anonymous
  • anonymous
please find the derivative of y= sec squared x + tan squared X
Mathematics
  • Stacey Warren - Expert brainly.com
Hey! We 've verified this expert answer for you, click below to unlock the details :)
SOLVED
At vero eos et accusamus et iusto odio dignissimos ducimus qui blanditiis praesentium voluptatum deleniti atque corrupti quos dolores et quas molestias excepturi sint occaecati cupiditate non provident, similique sunt in culpa qui officia deserunt mollitia animi, id est laborum et dolorum fuga. Et harum quidem rerum facilis est et expedita distinctio. Nam libero tempore, cum soluta nobis est eligendi optio cumque nihil impedit quo minus id quod maxime placeat facere possimus, omnis voluptas assumenda est, omnis dolor repellendus. Itaque earum rerum hic tenetur a sapiente delectus, ut aut reiciendis voluptatibus maiores alias consequatur aut perferendis doloribus asperiores repellat.
schrodinger
  • schrodinger
I got my questions answered at brainly.com in under 10 minutes. Go to brainly.com now for free help!
amistre64
  • amistre64
(d/dx)sec(x)^2 + (d/dx)tan(x)^2: Let me think: u=sec(x) -> sec(x)tan(x); and, v=tan(x) -> sec^2(x) 2u*sec(x)tan(x) + 2v*sec^2(x) 2sec(x)sec(x)tan(x) + 2tan(x)sec(x)sec(x) 2sec^2(x)tan(x) + 2sec^2(x)tan(x) = 4sec^2(x)tan(x) If I did it correctly, this should be it :)
anonymous
  • anonymous
amistre64 is right
amistre64
  • amistre64
yay!!

Looking for something else?

Not the answer you are looking for? Search for more explanations.

More answers

anonymous
  • anonymous
lmao... YAY!!!
anonymous
  • anonymous
Thank you all..... :) can you please help in this problem too : I need to determine whether a system has no solution, one solution or infinitely solutions. 25. y=1/2x; 2x+y=10
anonymous
  • anonymous
the system has one solution x=4 y=2
anonymous
  • anonymous
would you please explain? .....I've no clue how to do it... :(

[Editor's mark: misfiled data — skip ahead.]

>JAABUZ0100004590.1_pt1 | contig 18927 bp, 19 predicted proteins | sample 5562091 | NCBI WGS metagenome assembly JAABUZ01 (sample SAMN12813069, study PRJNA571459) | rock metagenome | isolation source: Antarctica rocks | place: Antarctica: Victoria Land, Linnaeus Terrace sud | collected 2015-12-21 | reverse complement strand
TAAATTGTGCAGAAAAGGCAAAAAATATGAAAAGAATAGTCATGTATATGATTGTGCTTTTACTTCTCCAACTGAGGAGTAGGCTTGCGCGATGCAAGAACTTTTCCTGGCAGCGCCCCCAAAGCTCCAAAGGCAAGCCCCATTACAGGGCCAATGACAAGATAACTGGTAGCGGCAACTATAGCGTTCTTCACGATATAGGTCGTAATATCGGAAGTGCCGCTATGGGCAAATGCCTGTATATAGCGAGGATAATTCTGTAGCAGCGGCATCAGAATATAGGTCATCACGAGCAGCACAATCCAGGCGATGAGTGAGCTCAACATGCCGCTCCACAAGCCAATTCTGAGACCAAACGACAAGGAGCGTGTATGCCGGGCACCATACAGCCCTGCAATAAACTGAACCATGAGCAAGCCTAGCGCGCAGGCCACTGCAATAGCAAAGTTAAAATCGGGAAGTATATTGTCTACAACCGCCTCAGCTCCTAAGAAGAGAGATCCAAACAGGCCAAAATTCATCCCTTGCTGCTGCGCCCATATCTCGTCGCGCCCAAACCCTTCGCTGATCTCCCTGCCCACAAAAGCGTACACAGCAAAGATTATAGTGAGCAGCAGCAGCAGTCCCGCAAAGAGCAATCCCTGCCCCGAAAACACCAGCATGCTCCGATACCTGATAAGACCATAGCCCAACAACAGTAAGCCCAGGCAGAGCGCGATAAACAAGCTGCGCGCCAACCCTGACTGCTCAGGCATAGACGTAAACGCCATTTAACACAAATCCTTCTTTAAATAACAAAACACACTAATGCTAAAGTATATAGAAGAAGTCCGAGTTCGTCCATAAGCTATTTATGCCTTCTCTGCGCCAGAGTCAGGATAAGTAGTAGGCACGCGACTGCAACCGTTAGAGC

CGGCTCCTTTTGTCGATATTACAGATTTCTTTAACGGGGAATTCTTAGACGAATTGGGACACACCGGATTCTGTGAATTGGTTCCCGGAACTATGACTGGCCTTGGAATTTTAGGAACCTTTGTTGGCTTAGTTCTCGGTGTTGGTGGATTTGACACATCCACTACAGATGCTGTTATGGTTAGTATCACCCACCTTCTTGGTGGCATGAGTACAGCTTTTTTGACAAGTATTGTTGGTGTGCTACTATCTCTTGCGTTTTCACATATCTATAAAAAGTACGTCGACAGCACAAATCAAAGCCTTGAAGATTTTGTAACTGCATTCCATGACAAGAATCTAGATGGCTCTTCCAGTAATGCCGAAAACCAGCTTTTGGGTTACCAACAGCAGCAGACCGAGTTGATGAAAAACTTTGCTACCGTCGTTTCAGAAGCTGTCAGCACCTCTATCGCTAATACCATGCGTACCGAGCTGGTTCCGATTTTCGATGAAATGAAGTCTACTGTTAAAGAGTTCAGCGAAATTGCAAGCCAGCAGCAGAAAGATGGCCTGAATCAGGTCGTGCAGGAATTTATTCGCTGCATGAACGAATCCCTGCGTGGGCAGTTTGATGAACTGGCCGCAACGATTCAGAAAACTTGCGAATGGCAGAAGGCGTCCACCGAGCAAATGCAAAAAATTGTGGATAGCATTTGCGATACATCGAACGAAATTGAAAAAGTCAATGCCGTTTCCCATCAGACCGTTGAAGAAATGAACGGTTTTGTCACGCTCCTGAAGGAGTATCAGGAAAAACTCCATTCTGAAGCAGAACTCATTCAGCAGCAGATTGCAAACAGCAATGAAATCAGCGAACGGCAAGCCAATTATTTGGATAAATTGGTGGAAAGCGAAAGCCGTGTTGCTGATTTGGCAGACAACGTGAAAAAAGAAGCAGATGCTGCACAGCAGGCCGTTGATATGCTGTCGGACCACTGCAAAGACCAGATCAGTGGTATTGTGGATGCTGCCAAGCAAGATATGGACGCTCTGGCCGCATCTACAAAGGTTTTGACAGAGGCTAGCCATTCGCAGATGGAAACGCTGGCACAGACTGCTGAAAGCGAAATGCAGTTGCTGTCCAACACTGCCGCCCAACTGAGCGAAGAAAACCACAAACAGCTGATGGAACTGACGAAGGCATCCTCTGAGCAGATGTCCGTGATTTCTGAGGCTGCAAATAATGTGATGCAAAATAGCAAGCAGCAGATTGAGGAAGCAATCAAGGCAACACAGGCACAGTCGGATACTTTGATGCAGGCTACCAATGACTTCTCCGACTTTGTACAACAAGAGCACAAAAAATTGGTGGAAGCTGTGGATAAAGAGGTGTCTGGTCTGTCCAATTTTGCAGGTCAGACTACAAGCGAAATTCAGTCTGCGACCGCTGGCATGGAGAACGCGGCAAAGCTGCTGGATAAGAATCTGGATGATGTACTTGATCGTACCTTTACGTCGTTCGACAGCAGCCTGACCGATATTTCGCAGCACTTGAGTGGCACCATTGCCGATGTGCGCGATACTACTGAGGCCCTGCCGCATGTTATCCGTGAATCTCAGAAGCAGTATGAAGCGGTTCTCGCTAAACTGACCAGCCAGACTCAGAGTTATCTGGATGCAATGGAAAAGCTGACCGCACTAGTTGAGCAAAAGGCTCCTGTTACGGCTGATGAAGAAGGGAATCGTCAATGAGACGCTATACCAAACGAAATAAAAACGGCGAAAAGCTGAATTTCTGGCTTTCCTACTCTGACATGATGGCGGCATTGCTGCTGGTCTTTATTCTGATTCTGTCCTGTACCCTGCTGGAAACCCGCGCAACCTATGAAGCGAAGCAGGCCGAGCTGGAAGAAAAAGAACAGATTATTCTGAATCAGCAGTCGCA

anonymous
  • anonymous
k
anonymous
  • anonymous
\[y=\frac{1}{2}x, 2x+y=10\rightarrow y=\frac{1}{2}x, y=10-2x\] now substitute y= 1/2x into the second equation\[\frac{1}{2}x=10-2x \rightarrow \frac{5}{2}x=10\rightarrow x=\frac{20}{5}\rightarrow x=4\] plug this value of x into the first equation to get the y value\[y=\frac{1}{2}x, x=4\rightarrow y=\frac{1}{2}*4\rightarrow y=\frac{4}{2}= 2\] Another thing to notice is that y=1/2x has a positive slope while y=10-2x has a negative slope, which means they will intersect once. If both your y's have the same slope but different x and y intercepts they will never intersect because they are parallel. If they have the same slope and the same x and y intercepts, you will have infinetely many solutions.
anonymous
  • anonymous
ohh...got it...thanks a lot.... :)
anonymous
  • anonymous
no prob
anonymous
  • anonymous
hey....1 thing....where is the 25 ?
anonymous
  • anonymous
lol.... wait is the first equation 25y=1/2x bc you have 25. y=1/2x I just thought 25 was the number of the problem... ?
anonymous
  • anonymous
ohh.....can you please solve this once again ?
anonymous
  • anonymous
yeah so are these the equations? \[25y=\frac{1}{2}x\] \[2x+y=10\]
anonymous
  • anonymous
yeah.....
anonymous
  • anonymous
\[25y=\frac{1}{2}x \rightarrow y=\frac{1}{50}x\] plug this value for y into the second equation\[y=\frac{1}{50}x, 2x+y=10\rightarrow 2x+\frac{1}{50}x=10\] \[\frac{1}{50}x+\frac{100}{50}x=10\rightarrow \frac{101}{50}x=10\]solve for x by finding a common denominator \[x=\frac{500}{101}\] Plug this value in for x in the fist equation\[y=\frac{1}{50}x, x= \frac{500}{101}\rightarrow y=\frac{1}{50}\frac{500}{101}=\frac{10}{101}\] These are your unique solutions
anonymous
  • anonymous
ohhh...how confusing :(.....thanks anyways.... :)
anonymous
  • anonymous
yeah sorry about that

Looking for something else?

Not the answer you are looking for? Search for more explanations.